House Judiciary Chairman Rep. Jim Jordan and two other House Republicans sent four letters to the heads of massive companies such as BlackRock and Vanguard, calling on them to explain corporate environmental, social and governance (ESG) efforts that could violate federal antitrust laws.
The Daily Caller first obtained copies of the letters, which were sent Thursday to the heads of Glasgow Financial Alliance for Net Zero (GFANZ), Vanguard, BlackRock and State Street. Jordan was joined by Republican North Carolina Rep. Dan Bishop and Republican Kentucky Rep. Thomas Massie.
In all of the letters, the lawmakers say the companies appear to have potentially violated U.S. antitrust law by coordinating and entering into collusive agreements to “decarbonize” assets under management and reduce emissions to net zero.
GFANZ “is the world’s largest coalition of financial institutions committed to” net zero, and it “(c)oordinate(s) commitments and actions across the sector.” Net Zero Asset Managers (NZAM) is a sector-specific group within GFANZ that supports net zero goals and has more than 300 asset manager members, as well as over $59 trillion in assets under its management.
BlackRock, State Street and Vanguard are three of the world’s largest asset managers. BlackRock and State Street are members of both NZAM and a company named Climate Action 100+. Vanguard was also a member of NZAM until December 2022. Lawmakers say these companies appear to have colluded “to reach net zero emissions by 2050 or sooner across all assets under management.”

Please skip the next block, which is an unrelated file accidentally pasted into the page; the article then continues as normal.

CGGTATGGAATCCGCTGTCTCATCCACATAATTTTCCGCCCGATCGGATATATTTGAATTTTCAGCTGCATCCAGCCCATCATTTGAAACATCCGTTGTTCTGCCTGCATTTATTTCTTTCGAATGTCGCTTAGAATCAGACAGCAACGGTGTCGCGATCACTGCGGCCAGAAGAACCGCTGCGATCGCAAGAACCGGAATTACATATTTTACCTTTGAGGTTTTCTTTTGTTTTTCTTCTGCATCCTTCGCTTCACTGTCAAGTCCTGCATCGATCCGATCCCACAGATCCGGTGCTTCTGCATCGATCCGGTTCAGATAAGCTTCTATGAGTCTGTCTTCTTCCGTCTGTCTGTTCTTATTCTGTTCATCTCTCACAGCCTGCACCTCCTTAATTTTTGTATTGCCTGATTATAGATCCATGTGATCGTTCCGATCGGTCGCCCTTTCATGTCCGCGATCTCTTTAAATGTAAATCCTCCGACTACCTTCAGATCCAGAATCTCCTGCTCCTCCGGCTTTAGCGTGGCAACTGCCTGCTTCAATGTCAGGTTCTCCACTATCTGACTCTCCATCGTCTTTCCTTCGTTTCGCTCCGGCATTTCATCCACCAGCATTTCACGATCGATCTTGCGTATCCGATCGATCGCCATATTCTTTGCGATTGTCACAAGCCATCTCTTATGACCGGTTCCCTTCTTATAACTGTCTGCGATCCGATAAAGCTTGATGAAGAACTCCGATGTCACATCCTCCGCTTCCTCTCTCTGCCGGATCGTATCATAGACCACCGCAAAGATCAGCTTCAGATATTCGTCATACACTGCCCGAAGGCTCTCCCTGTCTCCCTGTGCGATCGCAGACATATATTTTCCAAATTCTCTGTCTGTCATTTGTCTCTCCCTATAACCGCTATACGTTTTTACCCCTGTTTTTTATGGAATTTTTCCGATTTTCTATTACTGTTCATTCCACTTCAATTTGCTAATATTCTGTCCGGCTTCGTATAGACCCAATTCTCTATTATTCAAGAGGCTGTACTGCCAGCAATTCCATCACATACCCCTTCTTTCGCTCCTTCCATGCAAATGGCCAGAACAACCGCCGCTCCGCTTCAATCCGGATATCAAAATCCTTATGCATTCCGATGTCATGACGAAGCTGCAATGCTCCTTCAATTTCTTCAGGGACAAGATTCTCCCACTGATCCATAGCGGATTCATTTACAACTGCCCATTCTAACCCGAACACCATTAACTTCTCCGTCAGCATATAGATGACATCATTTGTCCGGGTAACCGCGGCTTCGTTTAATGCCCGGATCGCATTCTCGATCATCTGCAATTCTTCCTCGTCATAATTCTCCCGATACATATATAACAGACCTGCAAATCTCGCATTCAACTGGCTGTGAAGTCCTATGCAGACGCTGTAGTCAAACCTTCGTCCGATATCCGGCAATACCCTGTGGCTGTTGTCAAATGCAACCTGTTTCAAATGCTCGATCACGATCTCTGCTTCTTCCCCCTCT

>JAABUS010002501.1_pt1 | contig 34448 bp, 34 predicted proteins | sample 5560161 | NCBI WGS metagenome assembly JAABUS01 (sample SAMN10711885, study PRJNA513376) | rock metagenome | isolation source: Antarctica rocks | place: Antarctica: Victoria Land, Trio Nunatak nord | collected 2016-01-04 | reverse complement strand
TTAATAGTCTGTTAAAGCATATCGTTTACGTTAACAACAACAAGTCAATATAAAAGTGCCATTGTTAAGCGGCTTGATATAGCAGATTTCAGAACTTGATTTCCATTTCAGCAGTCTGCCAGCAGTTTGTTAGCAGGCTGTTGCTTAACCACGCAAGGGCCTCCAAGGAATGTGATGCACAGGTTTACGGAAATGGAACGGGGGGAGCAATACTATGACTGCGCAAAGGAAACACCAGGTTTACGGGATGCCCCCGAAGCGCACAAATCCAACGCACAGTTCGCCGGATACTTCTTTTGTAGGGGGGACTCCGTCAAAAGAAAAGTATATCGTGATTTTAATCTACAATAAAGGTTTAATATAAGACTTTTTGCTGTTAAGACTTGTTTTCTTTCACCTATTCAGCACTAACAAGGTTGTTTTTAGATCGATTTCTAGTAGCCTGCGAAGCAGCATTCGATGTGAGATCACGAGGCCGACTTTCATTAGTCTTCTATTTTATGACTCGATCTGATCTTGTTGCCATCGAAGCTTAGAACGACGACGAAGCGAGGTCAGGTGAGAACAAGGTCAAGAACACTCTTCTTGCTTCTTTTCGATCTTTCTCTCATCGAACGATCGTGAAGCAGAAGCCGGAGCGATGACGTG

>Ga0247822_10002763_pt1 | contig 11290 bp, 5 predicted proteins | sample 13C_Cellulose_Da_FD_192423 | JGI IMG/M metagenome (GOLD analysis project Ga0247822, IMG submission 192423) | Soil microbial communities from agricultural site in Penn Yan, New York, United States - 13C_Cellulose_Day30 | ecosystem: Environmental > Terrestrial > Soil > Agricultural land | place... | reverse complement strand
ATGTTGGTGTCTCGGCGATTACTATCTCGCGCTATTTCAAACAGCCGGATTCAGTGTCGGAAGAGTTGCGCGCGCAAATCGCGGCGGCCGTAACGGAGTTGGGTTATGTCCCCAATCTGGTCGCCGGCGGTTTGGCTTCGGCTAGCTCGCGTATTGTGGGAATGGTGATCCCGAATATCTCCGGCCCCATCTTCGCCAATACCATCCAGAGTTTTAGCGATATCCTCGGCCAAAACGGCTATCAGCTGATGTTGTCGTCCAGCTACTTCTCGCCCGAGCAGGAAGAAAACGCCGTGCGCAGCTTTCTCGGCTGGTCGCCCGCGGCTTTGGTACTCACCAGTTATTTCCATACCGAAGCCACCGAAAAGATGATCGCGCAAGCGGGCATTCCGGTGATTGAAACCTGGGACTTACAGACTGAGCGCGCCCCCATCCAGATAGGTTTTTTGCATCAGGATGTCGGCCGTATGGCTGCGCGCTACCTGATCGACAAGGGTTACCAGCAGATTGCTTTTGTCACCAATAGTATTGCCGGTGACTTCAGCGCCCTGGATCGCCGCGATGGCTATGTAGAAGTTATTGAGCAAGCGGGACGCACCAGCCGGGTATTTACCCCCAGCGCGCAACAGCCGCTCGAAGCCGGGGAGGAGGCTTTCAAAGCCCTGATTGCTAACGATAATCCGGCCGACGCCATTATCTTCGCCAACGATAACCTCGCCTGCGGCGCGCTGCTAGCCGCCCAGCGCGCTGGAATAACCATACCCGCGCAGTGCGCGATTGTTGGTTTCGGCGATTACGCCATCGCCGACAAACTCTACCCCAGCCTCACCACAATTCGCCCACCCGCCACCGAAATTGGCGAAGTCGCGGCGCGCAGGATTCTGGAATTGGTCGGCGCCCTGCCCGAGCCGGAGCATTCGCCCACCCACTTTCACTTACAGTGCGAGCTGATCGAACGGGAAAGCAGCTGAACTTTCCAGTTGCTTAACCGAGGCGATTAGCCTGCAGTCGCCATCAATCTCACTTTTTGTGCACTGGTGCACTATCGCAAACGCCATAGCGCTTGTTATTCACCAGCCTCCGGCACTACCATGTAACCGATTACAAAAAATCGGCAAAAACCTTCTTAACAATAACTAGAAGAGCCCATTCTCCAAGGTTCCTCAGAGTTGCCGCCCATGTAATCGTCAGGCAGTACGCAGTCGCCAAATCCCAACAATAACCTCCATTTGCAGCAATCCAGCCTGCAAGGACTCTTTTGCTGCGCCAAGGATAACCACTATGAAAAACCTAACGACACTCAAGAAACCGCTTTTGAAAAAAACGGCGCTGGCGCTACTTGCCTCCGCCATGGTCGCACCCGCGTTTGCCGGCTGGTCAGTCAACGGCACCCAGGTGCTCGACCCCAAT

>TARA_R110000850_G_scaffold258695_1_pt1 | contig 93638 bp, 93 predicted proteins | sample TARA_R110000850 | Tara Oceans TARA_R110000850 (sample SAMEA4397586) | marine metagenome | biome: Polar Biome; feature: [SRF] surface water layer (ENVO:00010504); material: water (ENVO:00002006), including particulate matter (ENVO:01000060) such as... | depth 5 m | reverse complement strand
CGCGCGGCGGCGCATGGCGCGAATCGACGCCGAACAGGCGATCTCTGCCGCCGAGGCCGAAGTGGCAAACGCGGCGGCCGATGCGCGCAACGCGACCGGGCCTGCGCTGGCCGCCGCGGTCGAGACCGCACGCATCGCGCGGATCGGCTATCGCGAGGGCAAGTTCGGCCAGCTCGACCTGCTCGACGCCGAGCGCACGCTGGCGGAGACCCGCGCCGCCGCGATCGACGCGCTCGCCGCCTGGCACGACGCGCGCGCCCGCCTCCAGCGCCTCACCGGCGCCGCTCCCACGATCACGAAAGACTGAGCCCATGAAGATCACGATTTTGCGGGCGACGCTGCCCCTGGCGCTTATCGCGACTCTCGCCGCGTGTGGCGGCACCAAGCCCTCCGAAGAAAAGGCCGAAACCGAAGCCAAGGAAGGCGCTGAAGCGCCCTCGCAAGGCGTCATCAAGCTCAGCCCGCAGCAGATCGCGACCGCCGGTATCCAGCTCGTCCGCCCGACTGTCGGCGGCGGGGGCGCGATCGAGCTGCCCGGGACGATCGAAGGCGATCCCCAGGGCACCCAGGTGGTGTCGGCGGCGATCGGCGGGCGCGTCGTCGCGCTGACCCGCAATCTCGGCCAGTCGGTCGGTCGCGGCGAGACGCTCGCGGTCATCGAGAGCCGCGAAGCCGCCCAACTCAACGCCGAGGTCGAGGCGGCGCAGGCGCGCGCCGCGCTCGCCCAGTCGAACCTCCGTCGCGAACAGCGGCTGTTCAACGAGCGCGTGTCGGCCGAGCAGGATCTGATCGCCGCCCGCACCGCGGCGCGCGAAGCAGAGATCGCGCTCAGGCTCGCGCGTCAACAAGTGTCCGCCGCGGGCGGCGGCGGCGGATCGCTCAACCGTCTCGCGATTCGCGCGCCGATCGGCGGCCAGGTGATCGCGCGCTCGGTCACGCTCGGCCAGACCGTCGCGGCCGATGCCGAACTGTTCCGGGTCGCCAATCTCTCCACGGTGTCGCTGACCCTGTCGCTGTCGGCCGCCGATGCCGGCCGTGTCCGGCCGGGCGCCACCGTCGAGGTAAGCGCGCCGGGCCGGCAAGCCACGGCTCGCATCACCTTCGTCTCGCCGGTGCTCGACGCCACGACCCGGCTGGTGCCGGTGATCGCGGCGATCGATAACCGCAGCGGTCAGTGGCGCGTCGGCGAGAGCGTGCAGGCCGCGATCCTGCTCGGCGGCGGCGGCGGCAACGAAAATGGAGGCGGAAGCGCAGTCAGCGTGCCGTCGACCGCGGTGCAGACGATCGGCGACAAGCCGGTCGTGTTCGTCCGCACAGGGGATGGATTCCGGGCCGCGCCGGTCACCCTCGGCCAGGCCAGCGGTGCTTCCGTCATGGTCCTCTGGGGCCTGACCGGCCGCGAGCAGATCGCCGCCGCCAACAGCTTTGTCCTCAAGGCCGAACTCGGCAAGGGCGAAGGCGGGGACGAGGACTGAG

Reaching net zero emissions would severely harm the coal, gas and oil industries as many are trying to phase out gas-powered vehicles and coal and oil power plants. (RELATED:EXCLUSIVE: Jim Jordan Subpoenas Woke ESG ‘Cartel’ Company)
READ THE LETTERS HERE:
“We write because BlackRock, Inc. (BlackRock) is potentially violating U.S. antitrust law by entering into agreements to ‘decarbonize’ its assets under management and reduce emissions to net zero — with potentially harmful effects on Americans’ freedom and economic well-being,” the lawmakers wrote in one of the letters. “Accordingly, to advance our oversight and inform potential legislative reforms, we write to ask BlackRock to produce relevant documents and information.”
Jordan sent a subpoena to the CEO of Ceres in May, calling on the executive to explain corporate ESG efforts he said could also be in violation of federal antitrust laws. (RELATED: EXCLUSIVE: House Judiciary Chairman Jim Jordan, Rep. Dan Bishop Threaten Subpoena Of ESG ‘Cartel’)
The letter claims Ceres — a sustainability organization — appears to “facilitate collusion” through Climate Action 100+. Jordan and lawmakers compared Climate Action 100+ to a “cartel” that gets businesses to take action on climate change.
The Caller contacted GFANZ, Vanguard, BlackRock and State Street. The companies were given until “no later than 5:00 p.m. EDT on July 20, 2023” to “produce the requested information to the lawmakers.”
After publication, Vanguard responded with the following statement: “As an asset manager owned by the investors in our funds, our unique, independent approach is focused on helping everyday retail investors achieve their long-term financial goals. We look forward to reviewing and responding to the Committee’s request.”